My kids are relaxed as well. They don’t seem as stressed as when school is open in its traditional setting. While I am certain they aren’t learning as much as they would in a brick and mortar school, they are learning life skills that have fallen by the wayside because it was just easier to do it myself. Because parenting and teaching takes time and patients, of which many of us had little of driving at 70 mph.

The sunday drive has my kids very interested in what I am making for lunch and dinner because there aren’t many other options. They have even began to do some cooking themselves. And have even started to taste the food they are eating instead of just trying to inhale to get back to whatever they were doing.

I have had the opportunity to model doing hard stuff for my kids, and asked for their help. Yes, one mother and one 16 year old boy can carry a full size refrigerator and oven into the basement. Yes, one mother and one 14 year old boy can assemble 90% of a basketball system themselves. I have had them drilling and sawing, using wheelbarrow, and hedge clippers. I have been organically teach my kids how to make things as they embarked on building garden boxes so we can start our first garden.

They have learned the difference between needs and wants. Needs have us leaving the house, (toilet paper and groceries) and wants have us sticking home.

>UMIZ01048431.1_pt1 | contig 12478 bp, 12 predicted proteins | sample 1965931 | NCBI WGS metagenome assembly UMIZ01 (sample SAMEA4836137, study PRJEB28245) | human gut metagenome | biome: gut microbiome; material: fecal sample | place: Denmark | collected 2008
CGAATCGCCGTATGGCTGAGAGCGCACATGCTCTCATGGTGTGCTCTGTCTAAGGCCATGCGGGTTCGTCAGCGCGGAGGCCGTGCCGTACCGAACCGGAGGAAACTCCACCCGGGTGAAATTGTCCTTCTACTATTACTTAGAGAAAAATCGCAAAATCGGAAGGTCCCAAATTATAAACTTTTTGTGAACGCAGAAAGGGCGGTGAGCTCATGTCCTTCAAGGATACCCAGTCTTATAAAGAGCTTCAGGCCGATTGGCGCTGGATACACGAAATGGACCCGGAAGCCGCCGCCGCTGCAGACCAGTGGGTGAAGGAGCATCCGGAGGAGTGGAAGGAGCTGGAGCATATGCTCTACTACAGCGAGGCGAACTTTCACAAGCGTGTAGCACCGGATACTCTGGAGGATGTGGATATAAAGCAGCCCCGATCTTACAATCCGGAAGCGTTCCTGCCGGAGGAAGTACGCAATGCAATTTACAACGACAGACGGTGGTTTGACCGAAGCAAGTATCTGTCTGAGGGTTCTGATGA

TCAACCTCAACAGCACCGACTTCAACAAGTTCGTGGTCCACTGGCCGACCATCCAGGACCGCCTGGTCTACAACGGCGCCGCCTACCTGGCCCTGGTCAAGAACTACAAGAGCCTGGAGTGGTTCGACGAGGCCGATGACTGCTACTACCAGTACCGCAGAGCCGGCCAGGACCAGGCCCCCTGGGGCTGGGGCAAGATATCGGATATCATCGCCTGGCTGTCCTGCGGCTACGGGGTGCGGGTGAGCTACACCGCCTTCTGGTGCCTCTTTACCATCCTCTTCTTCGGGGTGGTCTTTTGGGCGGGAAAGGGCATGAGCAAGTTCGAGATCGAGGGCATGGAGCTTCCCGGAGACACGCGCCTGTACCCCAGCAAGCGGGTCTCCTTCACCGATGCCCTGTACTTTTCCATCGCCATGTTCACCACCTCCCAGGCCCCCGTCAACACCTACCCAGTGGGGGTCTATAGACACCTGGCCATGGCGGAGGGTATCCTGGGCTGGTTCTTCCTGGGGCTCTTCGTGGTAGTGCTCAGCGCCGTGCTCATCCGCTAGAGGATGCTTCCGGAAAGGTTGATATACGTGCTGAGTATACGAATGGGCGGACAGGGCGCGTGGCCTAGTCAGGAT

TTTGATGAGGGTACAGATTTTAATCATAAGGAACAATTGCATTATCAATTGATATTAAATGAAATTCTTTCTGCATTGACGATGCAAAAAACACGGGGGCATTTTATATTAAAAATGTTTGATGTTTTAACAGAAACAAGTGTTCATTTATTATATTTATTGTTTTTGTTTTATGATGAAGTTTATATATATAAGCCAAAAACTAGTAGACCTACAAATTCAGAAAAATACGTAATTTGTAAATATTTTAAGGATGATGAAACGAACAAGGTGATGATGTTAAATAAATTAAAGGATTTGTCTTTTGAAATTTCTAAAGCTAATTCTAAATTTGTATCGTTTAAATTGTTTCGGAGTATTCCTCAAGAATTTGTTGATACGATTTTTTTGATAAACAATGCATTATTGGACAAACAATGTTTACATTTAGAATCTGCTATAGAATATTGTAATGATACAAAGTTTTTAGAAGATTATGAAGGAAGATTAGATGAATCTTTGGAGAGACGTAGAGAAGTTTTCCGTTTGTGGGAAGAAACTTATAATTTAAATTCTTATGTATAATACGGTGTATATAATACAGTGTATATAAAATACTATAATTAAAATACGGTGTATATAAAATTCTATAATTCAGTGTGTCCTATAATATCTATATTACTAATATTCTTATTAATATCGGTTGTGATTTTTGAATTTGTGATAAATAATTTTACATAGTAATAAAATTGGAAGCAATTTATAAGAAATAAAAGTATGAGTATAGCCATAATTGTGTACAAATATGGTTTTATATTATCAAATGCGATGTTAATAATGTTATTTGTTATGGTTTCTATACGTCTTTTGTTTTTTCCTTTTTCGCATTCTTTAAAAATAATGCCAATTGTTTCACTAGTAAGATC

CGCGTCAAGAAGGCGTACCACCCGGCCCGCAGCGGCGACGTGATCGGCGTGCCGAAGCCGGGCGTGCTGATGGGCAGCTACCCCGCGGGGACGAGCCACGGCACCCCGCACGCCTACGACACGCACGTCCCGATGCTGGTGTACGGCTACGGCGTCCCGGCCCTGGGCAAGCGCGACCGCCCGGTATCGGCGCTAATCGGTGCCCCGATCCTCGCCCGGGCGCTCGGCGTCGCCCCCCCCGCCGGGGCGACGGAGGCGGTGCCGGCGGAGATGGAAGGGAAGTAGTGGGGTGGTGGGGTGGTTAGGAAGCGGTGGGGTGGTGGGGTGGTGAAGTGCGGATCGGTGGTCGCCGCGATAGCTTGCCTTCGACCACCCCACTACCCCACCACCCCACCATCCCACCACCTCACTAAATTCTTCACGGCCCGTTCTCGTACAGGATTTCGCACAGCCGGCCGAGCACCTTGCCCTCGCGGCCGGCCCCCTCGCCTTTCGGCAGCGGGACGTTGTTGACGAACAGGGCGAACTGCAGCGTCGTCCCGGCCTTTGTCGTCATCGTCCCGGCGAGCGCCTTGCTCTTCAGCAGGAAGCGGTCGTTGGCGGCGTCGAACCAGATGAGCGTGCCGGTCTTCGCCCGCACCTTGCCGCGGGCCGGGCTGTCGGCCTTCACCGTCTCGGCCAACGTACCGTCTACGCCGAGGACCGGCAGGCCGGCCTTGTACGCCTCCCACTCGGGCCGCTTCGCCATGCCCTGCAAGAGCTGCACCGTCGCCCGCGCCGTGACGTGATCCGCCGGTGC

Tiktok isn’t as interesting to them right now because nobody is really doing anything, it is mostly exercising and dancing up steps. Since no one is out and about my teens are not suffering from FOMO (Fear of Missing Out).

Basically, Covid has forced us to figure out what is important and what’s not. I now know I have enough time in my day for all the important things, and enough energy left over to be the best mom, wife, and friend I can be. If I start piling on all those other things that used to suck up my time and stress me out, I will fail to be the person I desire to be. I only have so much time and energy in one day, and despite my thoughts of being Wonder Woman, I now know I am not.

So Covid-19, you nasty horrible virus, I never would have thought that you were going to teach me anything, and yet I am humbled enough to say you have.

I desperately want the spreading of sickness and death to stop, however I am equally desperate to not lose this feeling of connection, peace, and joy that I have found in a much more simplistic life for my family.

Stay safe.

Anxiety, Parent Support, Teenagers

I know why animals eat their young?